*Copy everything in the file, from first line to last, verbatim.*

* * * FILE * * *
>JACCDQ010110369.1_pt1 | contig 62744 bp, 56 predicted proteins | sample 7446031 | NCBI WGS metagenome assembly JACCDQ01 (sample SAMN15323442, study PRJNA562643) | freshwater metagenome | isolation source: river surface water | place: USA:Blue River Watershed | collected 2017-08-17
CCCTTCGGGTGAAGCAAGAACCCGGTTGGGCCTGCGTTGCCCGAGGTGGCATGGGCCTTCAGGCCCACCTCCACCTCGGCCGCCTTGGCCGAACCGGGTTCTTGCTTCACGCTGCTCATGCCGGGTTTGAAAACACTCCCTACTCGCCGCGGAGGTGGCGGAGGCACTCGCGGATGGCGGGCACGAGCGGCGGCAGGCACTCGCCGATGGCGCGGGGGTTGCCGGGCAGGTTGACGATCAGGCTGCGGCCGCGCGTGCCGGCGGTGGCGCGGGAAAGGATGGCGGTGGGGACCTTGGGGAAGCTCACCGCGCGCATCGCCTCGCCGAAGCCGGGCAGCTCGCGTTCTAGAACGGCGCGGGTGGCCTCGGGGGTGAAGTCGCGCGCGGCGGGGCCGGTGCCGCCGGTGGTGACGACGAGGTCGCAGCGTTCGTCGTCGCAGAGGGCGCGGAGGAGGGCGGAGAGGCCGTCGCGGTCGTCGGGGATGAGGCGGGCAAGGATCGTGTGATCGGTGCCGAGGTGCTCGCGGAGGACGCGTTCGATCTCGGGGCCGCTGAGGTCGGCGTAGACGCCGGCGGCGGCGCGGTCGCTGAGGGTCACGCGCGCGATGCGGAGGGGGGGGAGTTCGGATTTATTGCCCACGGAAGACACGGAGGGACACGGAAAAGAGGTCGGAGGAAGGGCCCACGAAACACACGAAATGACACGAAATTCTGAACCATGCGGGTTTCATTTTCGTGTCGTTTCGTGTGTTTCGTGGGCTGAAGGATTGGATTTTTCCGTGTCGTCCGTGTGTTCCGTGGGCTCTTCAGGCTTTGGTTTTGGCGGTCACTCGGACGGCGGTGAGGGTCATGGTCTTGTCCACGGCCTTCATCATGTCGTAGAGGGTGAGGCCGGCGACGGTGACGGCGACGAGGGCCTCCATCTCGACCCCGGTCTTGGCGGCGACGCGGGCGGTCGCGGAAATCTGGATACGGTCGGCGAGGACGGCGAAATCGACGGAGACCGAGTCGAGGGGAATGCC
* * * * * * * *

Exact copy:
>JACCDQ010110369.1_pt1 | contig 62744 bp, 56 predicted proteins | sample 7446031 | NCBI WGS metagenome assembly JACCDQ01 (sample SAMN15323442, study PRJNA562643) | freshwater metagenome | isolation source: river surface water | place: USA:Blue River Watershed | collected 2017-08-17
CCCTTCGGGTGAAGCAAGAACCCGGTTGGGCCTGCGTTGCCCGAGGTGGCATGGGCCTTCAGGCCCACCTCCACCTCGGCCGCCTTGGCCGAACCGGGTTCTTGCTTCACGCTGCTCATGCCGGGTTTGAAAACACTCCCTACTCGCCGCGGAGGTGGCGGAGGCACTCGCGGATGGCGGGCACGAGCGGCGGCAGGCACTCGCCGATGGCGCGGGGGTTGCCGGGCAGGTTGACGATCAGGCTGCGGCCGCGCGTGCCGGCGGTGGCGCGGGAAAGGATGGCGGTGGGGACCTTGGGGAAGCTCACCGCGCGCATCGCCTCGCCGAAGCCGGGCAGCTCGCGTTCTAGAACGGCGCGGGTGGCCTCGGGGGTGAAGTCGCGCGCGGCGGGGCCGGTGCCGCCGGTGGTGACGACGAGGTCGCAGCGTTCGTCGTCGCAGAGGGCGCGGAGGAGGGCGGAGAGGCCGTCGCGGTCGTCGGGGATGAGGCGGGCAAGGATCGTGTGATCGGTGCCGAGGTGCTCGCGGAGGACGCGTTCGATCTCGGGGCCGCTGAGGTCGGCGTAGACGCCGGCGGCGGCGCGGTCGCTGAGGGTCACGCGCGCGATGCGGAGGGGGGGGAGTTCGGATTTATTGCCCACGGAAGACACGGAGGGACACGGAAAAGAGGTCGGAGGAAGGGCCCACGAAACACACGAAATGACACGAAATTCTGAACCATGCGGGTTTCATTTTCGTGTCGTTTCGTGTGTTTCGTGGGCTGAAGGATTGGATTTTTCCGTGTCGTCCGTGTGTTCCGTGGGCTCTTCAGGCTTTGGTTTTGGCGGTCACTCGGACGGCGGTGAGGGTCATGGTCTTGTCCACGGCCTTCATCATGTCGTAGAGGGTGAGGCCGGCGACGGTGACGGCGACGAGGGCCTCCATCTCGACCCCGGTCTTGGCGGCGACGCGGGCGGTCGCGGAAATCTGGATACGGTCGGCGAGGACGGCGAAATCGACGGAGACCGAGTCGAGGGGAATGCC